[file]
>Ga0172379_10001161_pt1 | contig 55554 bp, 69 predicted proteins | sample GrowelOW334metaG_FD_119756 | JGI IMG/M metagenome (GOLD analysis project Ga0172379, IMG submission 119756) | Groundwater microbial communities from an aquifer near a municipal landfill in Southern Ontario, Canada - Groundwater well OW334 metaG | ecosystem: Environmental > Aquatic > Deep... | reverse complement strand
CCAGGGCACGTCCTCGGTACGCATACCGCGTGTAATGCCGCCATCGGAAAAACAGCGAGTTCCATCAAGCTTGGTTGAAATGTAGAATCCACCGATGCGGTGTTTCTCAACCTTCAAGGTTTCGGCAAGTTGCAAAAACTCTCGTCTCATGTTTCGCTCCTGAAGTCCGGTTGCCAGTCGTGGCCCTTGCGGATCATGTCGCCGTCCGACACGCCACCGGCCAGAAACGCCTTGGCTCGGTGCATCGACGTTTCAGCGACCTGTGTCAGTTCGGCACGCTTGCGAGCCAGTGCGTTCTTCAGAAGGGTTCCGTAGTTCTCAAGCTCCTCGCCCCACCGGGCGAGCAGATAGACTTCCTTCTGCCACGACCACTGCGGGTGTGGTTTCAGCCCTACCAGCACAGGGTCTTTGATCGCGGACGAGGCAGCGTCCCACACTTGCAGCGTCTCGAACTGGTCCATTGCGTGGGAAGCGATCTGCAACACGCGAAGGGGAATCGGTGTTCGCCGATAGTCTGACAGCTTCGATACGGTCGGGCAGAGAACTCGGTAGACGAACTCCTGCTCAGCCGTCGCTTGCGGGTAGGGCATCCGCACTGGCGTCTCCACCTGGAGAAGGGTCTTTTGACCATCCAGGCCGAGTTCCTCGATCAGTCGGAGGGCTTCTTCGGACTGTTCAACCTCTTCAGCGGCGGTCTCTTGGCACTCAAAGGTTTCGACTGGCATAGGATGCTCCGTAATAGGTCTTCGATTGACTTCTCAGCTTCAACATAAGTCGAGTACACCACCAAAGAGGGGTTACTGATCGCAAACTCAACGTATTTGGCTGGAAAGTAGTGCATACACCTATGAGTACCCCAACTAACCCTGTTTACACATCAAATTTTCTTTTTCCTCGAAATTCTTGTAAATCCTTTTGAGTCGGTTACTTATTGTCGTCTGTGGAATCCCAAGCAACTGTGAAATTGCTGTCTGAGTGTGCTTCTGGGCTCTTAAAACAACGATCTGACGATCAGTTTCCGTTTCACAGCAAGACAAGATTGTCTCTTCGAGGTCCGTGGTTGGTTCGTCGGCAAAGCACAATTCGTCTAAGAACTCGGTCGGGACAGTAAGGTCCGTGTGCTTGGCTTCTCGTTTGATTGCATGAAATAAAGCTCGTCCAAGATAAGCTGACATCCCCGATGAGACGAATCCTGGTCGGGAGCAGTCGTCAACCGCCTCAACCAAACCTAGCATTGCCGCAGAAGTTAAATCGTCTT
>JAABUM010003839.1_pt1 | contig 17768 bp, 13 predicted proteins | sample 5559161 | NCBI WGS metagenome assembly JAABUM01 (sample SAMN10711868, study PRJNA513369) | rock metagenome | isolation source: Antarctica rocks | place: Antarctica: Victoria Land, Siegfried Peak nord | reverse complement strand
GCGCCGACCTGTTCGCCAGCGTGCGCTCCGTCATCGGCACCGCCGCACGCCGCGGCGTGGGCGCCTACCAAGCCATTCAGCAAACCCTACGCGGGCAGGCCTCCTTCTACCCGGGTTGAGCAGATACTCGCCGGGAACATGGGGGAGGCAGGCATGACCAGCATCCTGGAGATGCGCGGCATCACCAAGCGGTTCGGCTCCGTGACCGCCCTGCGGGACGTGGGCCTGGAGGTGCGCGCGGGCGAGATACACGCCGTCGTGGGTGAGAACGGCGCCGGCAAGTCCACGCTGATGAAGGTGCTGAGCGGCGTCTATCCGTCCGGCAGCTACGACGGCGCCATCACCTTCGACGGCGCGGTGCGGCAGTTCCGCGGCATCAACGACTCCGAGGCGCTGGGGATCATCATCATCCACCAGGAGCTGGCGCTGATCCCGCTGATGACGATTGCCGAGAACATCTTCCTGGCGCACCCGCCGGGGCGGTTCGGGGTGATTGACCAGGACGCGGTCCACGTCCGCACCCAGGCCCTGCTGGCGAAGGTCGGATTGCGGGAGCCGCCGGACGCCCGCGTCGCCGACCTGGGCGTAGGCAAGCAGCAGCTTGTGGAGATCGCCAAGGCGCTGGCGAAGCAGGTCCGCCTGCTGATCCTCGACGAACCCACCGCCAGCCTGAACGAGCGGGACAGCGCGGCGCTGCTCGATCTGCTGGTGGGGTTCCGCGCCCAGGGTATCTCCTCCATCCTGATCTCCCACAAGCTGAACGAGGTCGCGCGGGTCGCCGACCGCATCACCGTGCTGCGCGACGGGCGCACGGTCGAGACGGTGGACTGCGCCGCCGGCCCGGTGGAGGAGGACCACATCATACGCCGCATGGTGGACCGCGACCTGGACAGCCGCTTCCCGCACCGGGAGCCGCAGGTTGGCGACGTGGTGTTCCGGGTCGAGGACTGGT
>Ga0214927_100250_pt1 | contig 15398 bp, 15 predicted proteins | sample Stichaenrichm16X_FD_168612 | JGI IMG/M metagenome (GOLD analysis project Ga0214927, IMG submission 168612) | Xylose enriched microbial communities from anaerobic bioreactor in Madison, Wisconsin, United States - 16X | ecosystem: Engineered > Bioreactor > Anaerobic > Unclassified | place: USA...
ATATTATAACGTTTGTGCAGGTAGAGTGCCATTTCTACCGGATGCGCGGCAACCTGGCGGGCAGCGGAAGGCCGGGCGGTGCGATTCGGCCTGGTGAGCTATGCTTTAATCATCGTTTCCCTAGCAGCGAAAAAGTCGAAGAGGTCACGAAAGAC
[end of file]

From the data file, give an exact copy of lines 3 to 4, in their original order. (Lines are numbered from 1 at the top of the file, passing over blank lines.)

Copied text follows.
>JAABUM010003839.1_pt1 | contig 17768 bp, 13 predicted proteins | sample 5559161 | NCBI WGS metagenome assembly JAABUM01 (sample SAMN10711868, study PRJNA513369) | rock metagenome | isolation source: Antarctica rocks | place: Antarctica: Victoria Land, Siegfried Peak nord | reverse complement strand
GCGCCGACCTGTTCGCCAGCGTGCGCTCCGTCATCGGCACCGCCGCACGCCGCGGCGTGGGCGCCTACCAAGCCATTCAGCAAACCCTACGCGGGCAGGCCTCCTTCTACCCGGGTTGAGCAGATACTCGCCGGGAACATGGGGGAGGCAGGCATGACCAGCATCCTGGAGATGCGCGGCATCACCAAGCGGTTCGGCTCCGTGACCGCCCTGCGGGACGTGGGCCTGGAGGTGCGCGCGGGCGAGATACACGCCGTCGTGGGTGAGAACGGCGCCGGCAAGTCCACGCTGATGAAGGTGCTGAGCGGCGTCTATCCGTCCGGCAGCTACGACGGCGCCATCACCTTCGACGGCGCGGTGCGGCAGTTCCGCGGCATCAACGACTCCGAGGCGCTGGGGATCATCATCATCCACCAGGAGCTGGCGCTGATCCCGCTGATGACGATTGCCGAGAACATCTTCCTGGCGCACCCGCCGGGGCGGTTCGGGGTGATTGACCAGGACGCGGTCCACGTCCGCACCCAGGCCCTGCTGGCGAAGGTCGGATTGCGGGAGCCGCCGGACGCCCGCGTCGCCGACCTGGGCGTAGGCAAGCAGCAGCTTGTGGAGATCGCCAAGGCGCTGGCGAAGCAGGTCCGCCTGCTGATCCTCGACGAACCCACCGCCAGCCTGAACGAGCGGGACAGCGCGGCGCTGCTCGATCTGCTGGTGGGGTTCCGCGCCCAGGGTATCTCCTCCATCCTGATCTCCCACAAGCTGAACGAGGTCGCGCGGGTCGCCGACCGCATCACCGTGCTGCGCGACGGGCGCACGGTCGAGACGGTGGACTGCGCCGCCGGCCCGGTGGAGGAGGACCACATCATACGCCGCATGGTGGACCGCGACCTGGACAGCCGCTTCCCGCACCGGGAGCCGCAGGTTGGCGACGTGGTGTTCCGGGTCGAGGACTGGT